An Indonesian budget flight experience that nearly left me in pieces
There is just something about ad-hoc traveling that is both juvenile and exciting – such were the sentiments that enveloped my decision to fly to Bali for a truly unplanned holiday that Xmas eve.
Considering we were flying out to Bali from Jakarta the very next day, it was a blessing that our helpful travel agent managed to secure us tickets to fly to the paradise isle. However given the abrupt vacationing decision, we had to be contented with flying on the lower budget local airlines like Lion Air (to) and Batavia Air (fro). With good reason, seats on the more established Garuda Indonesia were scarce.
We arrived at Jakarta’s Sukarno-Hatta Airport on Christmas eve morning at the deathly hour of 7 (I’m not a morning person). Our Lion Air flight to Bali wasn’t scheduled to leave the Indonesian capital until 10. However we weren’t ready to gamble with traffic during the holiday season as it has been known to be notoriously unpredictable.
Upon checking in, we were informed by the attending officer that our flight to Bali was postponed to 1 o’clock in the afternoon, which sent us to feverish fits of frustration for we could have tucked in to a few more hours of sleep at home instead of madly dashing off to the airport at an ungodly time. But we couldn’t have known this predicament, thus we decided to calmly wait the delay out and had a breakfast of Dunkin’ Donuts and rather weak-tasting coffee.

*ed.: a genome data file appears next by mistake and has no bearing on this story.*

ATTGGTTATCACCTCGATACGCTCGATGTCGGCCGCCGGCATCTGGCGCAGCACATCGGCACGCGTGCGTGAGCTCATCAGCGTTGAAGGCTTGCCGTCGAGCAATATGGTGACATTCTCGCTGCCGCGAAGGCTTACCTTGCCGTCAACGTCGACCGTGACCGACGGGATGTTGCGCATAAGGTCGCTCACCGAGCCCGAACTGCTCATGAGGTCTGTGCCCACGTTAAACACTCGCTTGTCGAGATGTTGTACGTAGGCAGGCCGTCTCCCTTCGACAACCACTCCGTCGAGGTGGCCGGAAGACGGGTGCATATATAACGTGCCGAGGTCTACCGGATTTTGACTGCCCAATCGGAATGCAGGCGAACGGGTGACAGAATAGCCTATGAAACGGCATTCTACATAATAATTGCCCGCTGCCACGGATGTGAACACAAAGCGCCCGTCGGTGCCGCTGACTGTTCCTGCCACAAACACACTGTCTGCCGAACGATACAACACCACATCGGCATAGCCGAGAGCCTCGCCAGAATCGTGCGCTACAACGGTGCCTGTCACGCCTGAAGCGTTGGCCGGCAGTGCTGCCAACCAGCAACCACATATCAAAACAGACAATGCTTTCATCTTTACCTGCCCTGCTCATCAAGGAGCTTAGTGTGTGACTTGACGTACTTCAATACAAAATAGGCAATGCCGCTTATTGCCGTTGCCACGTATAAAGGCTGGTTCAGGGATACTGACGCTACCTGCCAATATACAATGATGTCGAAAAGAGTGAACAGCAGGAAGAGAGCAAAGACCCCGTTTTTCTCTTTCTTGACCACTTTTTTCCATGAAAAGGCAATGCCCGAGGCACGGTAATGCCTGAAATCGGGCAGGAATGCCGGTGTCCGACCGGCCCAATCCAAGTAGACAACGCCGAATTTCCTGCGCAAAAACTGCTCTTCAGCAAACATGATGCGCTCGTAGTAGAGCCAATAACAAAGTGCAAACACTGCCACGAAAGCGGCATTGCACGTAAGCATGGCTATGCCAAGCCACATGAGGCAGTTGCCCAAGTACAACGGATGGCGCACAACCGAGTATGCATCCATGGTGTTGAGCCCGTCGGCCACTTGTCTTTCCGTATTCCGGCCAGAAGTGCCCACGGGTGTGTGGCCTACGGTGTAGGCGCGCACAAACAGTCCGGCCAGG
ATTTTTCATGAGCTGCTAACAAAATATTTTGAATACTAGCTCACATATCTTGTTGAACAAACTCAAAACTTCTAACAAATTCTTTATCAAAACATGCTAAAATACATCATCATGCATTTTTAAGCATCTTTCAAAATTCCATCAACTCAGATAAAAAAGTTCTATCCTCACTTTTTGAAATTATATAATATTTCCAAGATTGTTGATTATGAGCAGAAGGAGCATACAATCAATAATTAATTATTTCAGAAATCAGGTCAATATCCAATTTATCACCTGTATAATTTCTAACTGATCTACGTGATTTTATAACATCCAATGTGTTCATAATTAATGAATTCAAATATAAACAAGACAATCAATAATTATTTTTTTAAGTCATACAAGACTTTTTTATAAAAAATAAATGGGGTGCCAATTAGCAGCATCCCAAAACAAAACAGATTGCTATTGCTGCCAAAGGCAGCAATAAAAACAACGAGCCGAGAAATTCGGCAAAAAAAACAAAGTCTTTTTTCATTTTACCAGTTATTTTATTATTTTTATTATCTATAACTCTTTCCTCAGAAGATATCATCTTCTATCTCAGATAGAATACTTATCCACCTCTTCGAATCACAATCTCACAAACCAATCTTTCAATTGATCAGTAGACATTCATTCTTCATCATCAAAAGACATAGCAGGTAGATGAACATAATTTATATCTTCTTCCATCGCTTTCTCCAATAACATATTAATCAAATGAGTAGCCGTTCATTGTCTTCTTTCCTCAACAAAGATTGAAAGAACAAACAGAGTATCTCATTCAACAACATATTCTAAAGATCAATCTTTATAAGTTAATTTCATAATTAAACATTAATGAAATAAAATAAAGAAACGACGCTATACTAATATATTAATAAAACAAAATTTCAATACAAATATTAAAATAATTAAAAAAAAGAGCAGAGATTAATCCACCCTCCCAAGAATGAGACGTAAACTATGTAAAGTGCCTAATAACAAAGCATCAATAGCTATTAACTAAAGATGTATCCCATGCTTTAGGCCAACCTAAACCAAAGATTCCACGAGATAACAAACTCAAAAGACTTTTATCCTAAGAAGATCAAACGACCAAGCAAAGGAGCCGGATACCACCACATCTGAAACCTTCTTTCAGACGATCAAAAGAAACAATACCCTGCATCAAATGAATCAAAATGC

At about 10:30 AM as we tried to decently rest on the hard cold metal benches at the airport, we couldn’t help but notice a slight commotion of people rushing towards a particular gate. My traveling partner swore she heard a faint call over the P.A. system announcing a flight destination that sounded suspiciously like “Lion Air to Bali.” We flagged down a man in uniform with a walkie-talkie to inquire as to what was boarding to Bali. To our alarm it was actually our flight making a last call to its passengers!
Cursing underneath our breaths we sprinted off, nearly tripping in our sandals and misaligned backpacks. We huffed and puffed to the gate and there it was, flight Lion Air all ready and prepped for a one and a half hour cruise to Bali. We were the second last batch of folks to board the vessel and were greeted by seemingly uncaring air attendants masked in oily makeup who offered barely a grunt.
While we were relieved that our flight was taking off earlier than the supposed delay, we were aggravated by the poor announcement of the rescheduled flight. Could we have rested in an area of the airport with poor acoustics, making us miss the announcement of our impending flight? It did seem pretty unbelievable that we weren’t clearly notified considering we had sat not too far off from the gate we entered. I could even spot speakers attached to beams overhead from where we were drowsily stationed. Plus my ears were sticking out further than Dr. Spock’s, alert and ready to jump at the mere mention of our destined journey to Bali in case of a sudden change.
Alas, I have no answers as to why we almost missed our flight.
After hastily throwing our baggage into the overhead compartment and plunking my tired behind down on the airplane seat did reality truly sink into me – the aircraft seemed extremely narrow. Too narrow, I thought while beads of perspiration continued to form wildly on my forehead.